In her writing, she referred to the Crusades primarily in terms of the lowercase, that is, a passionate battle for principle. Vasili Dunaev’s fight to allow Irina and Sasha to be sent to the same prison camp is described as his “last crusade” (342). In The Fountainhead, the building of Monadnock Valley “was a crusade” (The Fountainhead, fiftieth anniversary edition, 508). This—rather than the specific political agenda—is what the Crusades meant to her. We the Living, however, contains two direct references to the Crusades. Both are descriptions of Andrei: “The grim lines of his tanned face were like an effigy of a medieval saint; from the age of the Crusades he had inherited the ruthlessness, the devotion, and also the austere chastity” (150); and, “Andrei walked down, his body slender, erect, unhurried, steady, the kind of body that in centuries past had worn the armor of a Roman, the mail of a crusader; it wore a leather jacket now” (311).

The actual lecture course on the History of the Crusades, however, was probably not colorful. In remembering the classes, she said that she was bored by “the process of listening to lectures,” that the professors “lectured from their own textbooks, so that they did not give you anything new in class.” Some of them were “very good professors,” “famous European names.” But the teaching method, combined with the difficulty of walking three miles to (and from) school through the snow while wearing shoes with holes in them, meant that she attended mostly the seminars, not the lectures, and “took all the examinations from the textbooks.”11

The reference to “words twenty-two centuries old said by men in white togas on forums of white marble” is similarly a colorful tribute to the value of the subject of ancient philosophy, and not necessarily a reflection of the atmosphere of the course lectures. The course in question is one that Ayn Rand described as follows:

In the first year, we had a special course on Ancient Greek philosophy, with which philosophy had to start, naturally. And the pre-Socratics I barely remember. I think they probably spent a couple [of] chapters on them. But the whole course was a very detailed study of Plato and Aristotle. And there . . . the equivalent of a semester was the whole year, from Fall to Spring. So it was a very good and difficult detailed course, because we really had to know them thoroughly.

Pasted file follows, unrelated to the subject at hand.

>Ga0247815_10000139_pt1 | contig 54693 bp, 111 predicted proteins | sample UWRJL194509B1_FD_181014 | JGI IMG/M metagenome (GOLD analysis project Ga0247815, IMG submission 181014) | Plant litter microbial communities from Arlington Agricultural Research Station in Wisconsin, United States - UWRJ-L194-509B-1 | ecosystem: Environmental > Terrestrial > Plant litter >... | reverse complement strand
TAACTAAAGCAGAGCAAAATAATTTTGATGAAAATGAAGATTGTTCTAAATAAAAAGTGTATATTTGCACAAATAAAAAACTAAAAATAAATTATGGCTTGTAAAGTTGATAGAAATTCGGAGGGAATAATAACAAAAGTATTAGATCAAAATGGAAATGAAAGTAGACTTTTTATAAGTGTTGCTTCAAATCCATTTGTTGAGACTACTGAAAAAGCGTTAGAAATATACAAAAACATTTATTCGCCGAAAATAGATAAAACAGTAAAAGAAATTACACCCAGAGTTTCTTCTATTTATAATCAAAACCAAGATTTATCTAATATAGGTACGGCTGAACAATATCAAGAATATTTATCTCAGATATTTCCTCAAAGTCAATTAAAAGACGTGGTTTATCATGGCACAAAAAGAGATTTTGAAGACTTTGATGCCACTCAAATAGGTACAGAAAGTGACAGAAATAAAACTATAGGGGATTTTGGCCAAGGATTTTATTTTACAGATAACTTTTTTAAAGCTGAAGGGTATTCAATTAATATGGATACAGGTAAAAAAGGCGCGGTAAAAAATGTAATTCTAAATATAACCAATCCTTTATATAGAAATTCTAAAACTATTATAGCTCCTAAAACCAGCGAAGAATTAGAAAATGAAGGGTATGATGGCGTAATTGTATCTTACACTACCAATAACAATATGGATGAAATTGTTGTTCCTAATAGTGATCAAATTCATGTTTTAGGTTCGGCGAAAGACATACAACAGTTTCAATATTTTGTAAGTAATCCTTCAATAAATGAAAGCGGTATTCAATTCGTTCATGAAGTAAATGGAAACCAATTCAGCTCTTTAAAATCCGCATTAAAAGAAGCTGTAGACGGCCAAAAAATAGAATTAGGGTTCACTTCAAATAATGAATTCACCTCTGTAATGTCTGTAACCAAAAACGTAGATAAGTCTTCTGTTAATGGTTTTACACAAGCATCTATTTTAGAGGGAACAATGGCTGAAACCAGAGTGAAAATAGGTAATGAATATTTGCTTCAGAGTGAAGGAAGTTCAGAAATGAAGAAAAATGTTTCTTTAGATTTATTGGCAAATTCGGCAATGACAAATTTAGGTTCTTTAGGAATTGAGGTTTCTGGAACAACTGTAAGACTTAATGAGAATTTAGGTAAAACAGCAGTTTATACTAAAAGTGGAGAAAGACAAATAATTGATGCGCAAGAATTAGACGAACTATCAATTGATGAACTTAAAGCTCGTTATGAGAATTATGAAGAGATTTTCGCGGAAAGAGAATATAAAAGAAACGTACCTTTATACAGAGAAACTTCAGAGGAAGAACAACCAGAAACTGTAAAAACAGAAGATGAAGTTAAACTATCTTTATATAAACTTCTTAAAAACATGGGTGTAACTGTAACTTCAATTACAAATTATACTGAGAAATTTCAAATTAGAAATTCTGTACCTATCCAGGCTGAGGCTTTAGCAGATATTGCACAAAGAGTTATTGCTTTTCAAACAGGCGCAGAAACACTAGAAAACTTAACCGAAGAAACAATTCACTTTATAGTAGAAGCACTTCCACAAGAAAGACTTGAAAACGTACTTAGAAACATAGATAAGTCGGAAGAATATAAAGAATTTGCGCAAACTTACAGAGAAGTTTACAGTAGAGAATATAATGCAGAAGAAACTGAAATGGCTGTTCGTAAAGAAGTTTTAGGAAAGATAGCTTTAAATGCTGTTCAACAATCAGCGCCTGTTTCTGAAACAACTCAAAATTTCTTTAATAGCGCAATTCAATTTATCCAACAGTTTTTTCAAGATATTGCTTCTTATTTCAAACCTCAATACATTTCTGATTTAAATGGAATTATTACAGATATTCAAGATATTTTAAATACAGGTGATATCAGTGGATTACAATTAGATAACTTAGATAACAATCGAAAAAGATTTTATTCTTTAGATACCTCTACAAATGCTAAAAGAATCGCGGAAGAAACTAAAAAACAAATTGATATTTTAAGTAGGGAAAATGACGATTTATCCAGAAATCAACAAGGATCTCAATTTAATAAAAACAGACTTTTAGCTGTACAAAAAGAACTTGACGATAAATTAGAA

This course appears seventh on her transcript, Istoriȋȃ mirovozzreniĭ [History of World Views], for which her exam grade was recorded on April 30, 1923, as “highly satisfactory.” The signature is an illegible scrawl.12

Given that her description of the course emphasized the content of the textbook (and given that she said she learned primarily from the textbooks), I have attempted to identify the book in question. Unfortunately, university curriculum records for these years, shortly after the Bolshevik Revolution, are absent or incomplete.13 Russkaȋȃ filosofiȋȃ,14 an important resource for information about the faculty and textbooks in Russian universities, does not include information after 1918. My identification, therefore, is tentative, but represents an examination of all of the possible candidates. From the World-Cat database, I compiled a list of all Russian books on ancient philosophy or Greek philosophy that had been published by 1921. I also consulted the bibliography of Frances Nethercott’s Russia’s Plato.15 I then ordered copies through Inter-Library Loan, and examined every one. Most of the books devoted the bulk of the space to writers other than Plato and Aristotle. Only one book was “a very detailed study of Plato and Aristotle,” with relatively little space devoted to other writers. This book was Lektŝii professora A. I. Vvedenskogo po drevneĭ filosofii (1911–1912), published by the University of Petrograd, and written by Aleksandr Ivanovich Vvedenskiĭ, chair of the Department of Philosophy, and a frequent teacher of the course on the “History of Ancient Philosophy” (1896–1897, 1907–1908, 1909–1910, 1911–1912, 1915–1916, and 1917–1918), and also, at least once, of a special course on Plato and Aristotle (Russkaȋȃ filosofiȋȃ, 71–76).

This book is a record of coherent notes of Vvedenskiĭ’s lectures in teaching the course, which amount to 373 pages. Approximately the first hundred are devoted to an introduction to philosophy, followed by such figures as Anaximander, Empedocles, and Protagoras. We then move to Socrates (plus Antisthenes and others), for the next hundred pages. Plato is covered on pages 207–305, followed by Aristotle, who occupies most of the rest of the book. Students are directed to supplement the textbook with pages 231–377 of the Russian translation of Wilhelm Windelband’s History of Ancient Philosophy, translated into Russian in the 1890s, under the supervision of Vvedenskiĭ himself.16 At least half of the book, then, concerns Plato and Aristotle, and more than that if Socrates is included as part of the treatment of Plato. The textbook contains abundant quotations, that is, it includes not merely summary or paraphrase, but excerpts from the philosophers’ writings. The textbook, moreover, includes a sixteen-page single-space outline of the course, keyed to the pages in the textbook and in Windelband, and offering direction to students in preparing for an examination on the subject.